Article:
The required equipment generally comprises an MIG-MAG welding station with a continuous feed roll of welding wire. The gas is filled in the cylinders connected to the welding torch.
MIG-MAG welding is a semi-automatic welding process. The metals are fused by the energy generated by an electric arc that forms between a meltable electrode wire and the parts to be assembled. The acronyms MIG and MAG stand for Metal Inert Gas and Metal Ac
Mostly used in mechanical construction, the plasma arc is a highly efficient welding process. The plasma is an ionised gas. The plasma welding process also requires using an electric arc for welding the metal, but the energy generated here is greater. This energy allows for local melting of the part to be assembled and the metal filler wire, in order to create the molten pool, and the weld bead, upon cooling.
The benefits of plasma welding lie in the quality and accuracy of the welds, which are difficult to spot. This process also allows very thin parts to be welded (0.05 mm in the case of micro-plasma). The equipment required for plasma welding is made up of several parts: a non-meltable welding electrode incorporated into the torch, a meltable welding wire, and obviously the gas in the cylinders connected to the torch.
The energy is generated by a laser beam that greatly and very quickly increases the temperature of the materials to be welded. Laser welding provides extremely high precision and speed. Moreover, the welds made using this process are almost invisible.
This is why this process is recommended for any application requiring extreme precision in different industries, including automotive, medicine and even goldsmithing. Laser welding is executed using a laser welding machine.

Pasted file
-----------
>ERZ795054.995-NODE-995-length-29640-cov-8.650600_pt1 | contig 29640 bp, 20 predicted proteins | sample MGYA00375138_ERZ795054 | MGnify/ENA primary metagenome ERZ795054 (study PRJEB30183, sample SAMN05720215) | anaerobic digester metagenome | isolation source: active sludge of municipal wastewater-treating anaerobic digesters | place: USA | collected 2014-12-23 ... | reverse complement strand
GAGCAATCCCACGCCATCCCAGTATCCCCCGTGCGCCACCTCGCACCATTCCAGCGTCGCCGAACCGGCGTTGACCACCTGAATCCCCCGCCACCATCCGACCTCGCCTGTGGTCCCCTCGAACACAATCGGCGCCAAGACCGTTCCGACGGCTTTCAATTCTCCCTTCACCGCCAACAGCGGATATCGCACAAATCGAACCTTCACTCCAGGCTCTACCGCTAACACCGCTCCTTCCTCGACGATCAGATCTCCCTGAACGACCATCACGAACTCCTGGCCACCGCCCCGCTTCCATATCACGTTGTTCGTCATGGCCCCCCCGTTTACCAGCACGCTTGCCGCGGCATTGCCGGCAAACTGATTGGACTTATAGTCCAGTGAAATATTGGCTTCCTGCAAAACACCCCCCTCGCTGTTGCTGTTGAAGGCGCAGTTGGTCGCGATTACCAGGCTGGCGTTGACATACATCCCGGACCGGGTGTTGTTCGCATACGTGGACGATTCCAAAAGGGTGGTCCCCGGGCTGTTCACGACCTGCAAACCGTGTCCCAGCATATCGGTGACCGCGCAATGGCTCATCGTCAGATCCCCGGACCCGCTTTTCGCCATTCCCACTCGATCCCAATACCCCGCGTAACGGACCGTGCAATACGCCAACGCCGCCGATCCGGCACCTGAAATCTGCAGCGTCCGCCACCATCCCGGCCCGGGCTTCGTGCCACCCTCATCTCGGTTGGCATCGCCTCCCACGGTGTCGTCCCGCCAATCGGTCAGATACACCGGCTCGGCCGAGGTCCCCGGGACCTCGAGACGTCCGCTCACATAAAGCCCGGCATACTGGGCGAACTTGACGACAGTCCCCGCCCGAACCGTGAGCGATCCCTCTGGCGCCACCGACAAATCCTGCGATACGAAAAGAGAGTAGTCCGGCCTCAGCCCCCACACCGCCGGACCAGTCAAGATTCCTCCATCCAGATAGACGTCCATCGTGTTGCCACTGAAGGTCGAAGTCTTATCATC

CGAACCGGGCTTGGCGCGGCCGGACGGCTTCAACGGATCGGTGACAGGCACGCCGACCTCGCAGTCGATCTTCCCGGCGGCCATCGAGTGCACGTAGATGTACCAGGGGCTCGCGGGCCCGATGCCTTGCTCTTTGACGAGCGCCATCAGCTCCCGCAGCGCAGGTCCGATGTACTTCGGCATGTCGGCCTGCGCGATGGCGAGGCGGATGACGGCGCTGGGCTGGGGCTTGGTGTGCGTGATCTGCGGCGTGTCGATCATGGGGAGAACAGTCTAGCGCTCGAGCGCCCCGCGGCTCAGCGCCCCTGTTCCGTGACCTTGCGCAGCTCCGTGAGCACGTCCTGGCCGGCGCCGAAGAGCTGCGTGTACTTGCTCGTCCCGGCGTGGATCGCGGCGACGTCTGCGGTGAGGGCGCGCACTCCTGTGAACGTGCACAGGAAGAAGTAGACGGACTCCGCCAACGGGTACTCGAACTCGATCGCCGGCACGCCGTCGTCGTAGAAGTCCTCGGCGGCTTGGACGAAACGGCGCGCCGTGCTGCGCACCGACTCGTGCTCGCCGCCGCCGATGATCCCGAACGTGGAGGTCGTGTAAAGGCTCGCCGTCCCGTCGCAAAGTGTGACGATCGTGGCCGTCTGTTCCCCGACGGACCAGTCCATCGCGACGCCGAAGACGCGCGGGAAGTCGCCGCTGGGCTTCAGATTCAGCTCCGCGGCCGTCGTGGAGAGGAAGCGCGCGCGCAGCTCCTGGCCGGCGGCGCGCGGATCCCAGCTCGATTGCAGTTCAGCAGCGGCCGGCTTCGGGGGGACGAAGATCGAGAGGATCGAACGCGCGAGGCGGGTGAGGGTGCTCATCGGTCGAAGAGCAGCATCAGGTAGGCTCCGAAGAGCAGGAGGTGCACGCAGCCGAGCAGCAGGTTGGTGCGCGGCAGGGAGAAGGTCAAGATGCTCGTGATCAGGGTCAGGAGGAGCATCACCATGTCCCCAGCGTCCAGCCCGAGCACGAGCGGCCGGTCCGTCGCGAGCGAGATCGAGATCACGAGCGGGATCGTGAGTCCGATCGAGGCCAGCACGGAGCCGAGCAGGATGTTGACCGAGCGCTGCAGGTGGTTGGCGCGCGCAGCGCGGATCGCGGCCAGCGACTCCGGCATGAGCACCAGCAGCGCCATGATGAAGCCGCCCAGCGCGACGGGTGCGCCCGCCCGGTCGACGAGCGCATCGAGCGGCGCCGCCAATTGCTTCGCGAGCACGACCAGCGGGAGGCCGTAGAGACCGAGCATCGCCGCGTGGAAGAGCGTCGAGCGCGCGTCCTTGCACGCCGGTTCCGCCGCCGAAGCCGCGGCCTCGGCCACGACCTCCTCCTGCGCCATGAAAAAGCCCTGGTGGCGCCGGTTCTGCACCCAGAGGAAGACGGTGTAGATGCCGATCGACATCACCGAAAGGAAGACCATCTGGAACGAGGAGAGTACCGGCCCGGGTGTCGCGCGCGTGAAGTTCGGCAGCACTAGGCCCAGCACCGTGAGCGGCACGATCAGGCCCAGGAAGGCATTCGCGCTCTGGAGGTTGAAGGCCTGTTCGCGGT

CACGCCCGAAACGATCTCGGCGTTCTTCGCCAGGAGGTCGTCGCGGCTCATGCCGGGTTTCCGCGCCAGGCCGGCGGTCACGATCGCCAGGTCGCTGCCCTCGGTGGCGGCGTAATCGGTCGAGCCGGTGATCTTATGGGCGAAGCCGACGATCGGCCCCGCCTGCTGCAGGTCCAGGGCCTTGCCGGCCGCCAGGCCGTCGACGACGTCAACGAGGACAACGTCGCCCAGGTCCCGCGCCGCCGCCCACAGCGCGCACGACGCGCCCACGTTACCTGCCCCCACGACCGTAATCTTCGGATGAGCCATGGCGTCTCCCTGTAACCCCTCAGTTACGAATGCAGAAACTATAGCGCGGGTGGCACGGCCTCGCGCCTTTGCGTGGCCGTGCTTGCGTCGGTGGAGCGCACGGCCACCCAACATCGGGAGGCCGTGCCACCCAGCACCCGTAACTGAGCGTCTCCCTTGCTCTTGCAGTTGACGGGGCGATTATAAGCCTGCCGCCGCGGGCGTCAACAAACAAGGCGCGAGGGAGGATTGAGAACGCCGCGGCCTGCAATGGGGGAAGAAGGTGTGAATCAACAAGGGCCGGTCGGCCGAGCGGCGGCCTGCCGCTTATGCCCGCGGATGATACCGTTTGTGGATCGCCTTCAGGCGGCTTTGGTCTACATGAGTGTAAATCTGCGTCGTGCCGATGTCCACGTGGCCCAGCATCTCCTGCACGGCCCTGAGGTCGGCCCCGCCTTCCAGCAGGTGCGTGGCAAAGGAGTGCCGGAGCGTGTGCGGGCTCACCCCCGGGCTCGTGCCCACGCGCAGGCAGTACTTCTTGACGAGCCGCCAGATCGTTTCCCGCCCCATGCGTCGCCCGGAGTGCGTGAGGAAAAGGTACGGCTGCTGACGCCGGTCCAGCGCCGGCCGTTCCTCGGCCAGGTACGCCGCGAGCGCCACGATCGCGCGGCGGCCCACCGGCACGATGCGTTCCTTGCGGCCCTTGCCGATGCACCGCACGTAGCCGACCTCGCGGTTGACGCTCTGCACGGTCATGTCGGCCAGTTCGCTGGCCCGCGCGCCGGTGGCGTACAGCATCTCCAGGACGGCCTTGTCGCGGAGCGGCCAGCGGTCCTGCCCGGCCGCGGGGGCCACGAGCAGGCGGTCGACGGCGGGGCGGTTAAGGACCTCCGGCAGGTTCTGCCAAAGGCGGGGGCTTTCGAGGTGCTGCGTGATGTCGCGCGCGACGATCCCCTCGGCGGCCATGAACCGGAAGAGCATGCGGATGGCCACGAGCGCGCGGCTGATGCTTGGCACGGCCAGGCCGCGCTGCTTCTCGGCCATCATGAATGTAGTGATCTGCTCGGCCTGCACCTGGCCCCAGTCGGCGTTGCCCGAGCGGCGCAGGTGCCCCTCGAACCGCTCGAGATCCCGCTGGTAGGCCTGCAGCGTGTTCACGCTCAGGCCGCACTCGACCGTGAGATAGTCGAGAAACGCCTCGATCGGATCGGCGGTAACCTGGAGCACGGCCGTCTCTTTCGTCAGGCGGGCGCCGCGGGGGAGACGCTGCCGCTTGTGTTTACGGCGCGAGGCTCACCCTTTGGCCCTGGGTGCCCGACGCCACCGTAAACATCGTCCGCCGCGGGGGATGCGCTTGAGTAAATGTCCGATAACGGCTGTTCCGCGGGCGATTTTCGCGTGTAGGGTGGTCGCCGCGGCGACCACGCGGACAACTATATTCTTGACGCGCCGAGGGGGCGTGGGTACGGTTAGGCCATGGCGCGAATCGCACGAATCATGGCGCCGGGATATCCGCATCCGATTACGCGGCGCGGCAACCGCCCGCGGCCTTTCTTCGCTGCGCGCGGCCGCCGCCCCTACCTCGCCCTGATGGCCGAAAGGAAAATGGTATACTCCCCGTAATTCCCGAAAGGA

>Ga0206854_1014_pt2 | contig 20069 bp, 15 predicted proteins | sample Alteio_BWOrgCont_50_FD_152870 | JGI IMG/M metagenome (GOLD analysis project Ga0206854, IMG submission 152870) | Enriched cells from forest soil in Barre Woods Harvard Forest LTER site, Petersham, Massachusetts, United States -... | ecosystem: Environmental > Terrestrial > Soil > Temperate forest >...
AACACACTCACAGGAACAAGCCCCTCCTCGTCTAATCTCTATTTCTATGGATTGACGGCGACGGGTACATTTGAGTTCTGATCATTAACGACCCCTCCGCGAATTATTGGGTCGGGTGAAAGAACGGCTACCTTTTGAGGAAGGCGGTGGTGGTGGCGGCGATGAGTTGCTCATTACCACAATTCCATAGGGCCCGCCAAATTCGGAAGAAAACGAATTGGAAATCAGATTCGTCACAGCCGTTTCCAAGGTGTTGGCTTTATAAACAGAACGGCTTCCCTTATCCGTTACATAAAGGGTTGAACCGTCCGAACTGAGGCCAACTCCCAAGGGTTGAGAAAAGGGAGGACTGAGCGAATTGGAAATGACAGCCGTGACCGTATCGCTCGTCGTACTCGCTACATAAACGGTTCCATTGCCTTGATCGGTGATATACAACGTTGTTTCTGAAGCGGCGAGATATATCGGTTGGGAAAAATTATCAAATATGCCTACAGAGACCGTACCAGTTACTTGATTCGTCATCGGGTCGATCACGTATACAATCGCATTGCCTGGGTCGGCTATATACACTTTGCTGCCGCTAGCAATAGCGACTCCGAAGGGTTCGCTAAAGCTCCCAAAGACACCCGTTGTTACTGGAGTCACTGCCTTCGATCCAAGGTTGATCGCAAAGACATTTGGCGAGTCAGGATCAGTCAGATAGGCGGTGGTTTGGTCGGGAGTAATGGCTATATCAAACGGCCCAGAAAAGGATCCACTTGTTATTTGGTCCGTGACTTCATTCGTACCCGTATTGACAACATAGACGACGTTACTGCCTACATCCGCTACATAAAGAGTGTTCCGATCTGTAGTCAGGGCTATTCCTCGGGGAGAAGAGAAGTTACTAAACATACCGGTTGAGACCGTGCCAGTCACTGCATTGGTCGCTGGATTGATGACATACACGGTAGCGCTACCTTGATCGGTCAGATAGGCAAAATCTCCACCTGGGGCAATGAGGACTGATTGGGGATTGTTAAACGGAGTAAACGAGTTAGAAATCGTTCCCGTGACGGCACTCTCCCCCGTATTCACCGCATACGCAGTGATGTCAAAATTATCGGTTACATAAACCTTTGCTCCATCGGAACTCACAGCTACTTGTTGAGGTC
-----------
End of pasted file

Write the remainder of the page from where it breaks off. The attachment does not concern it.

This process does not involve many separate parts, as is the case for the various electric-arc welding techniques.
This is a special welding process that involves the continuous, 360° rotation of an arc around a cylindrical part. Cylindrical shapes such as pipes make manual welding difficult, but not impossible. Mechanised orbital welding allows the operation to be controlled with programmed welding parameters.
Most metals can be welded using this process: The strongest steels, the steels most resistant to heat and corrosion, non-alloy or low-alloy carbon steels, nickel alloys, as well as titanium, copper, aluminium and their alloys.
Personal protective equipment for welders
In France, there are 200,000 employees whose main activity is welding. They use specialised protective equipment to protect themselves from the risks related to this activity. The main risks related to this activity are chemical (welding fumes), thermal (heat released by the welding processes), ocular (emitted radiation) and electrical.
The personal protective equipment of the welder includes:
- a welder’s helmet or welding helmet with a visor made from a suitable material (for electric welding) or goggles with suitable lenses (for blowtorch welding). If necessary, a welding hood.
- leather gloves with cuffs
- protective footwear and leggings
- workwear (overalls with trousers, vest and hood) made of fire-resistant cotton or non-flammable technical textile, with a leather apron
- Noise protection depending on the level of noise.
The personal protective equipment complements the collective protective equipment that is found in workshops or on jobsites. When possible: specific precautions must be taken, such as the local exhaust ventilation of welding smoke.
Or, the UV protection of the staff, using opaque welding screens of a sufficient length to separate the work stations.
The Expo Permanente website allows you to get in touch with specialised suppliers of welding equipment or the protective equipment related to the activity. You can contact them to ask for advice and quotes free of charge.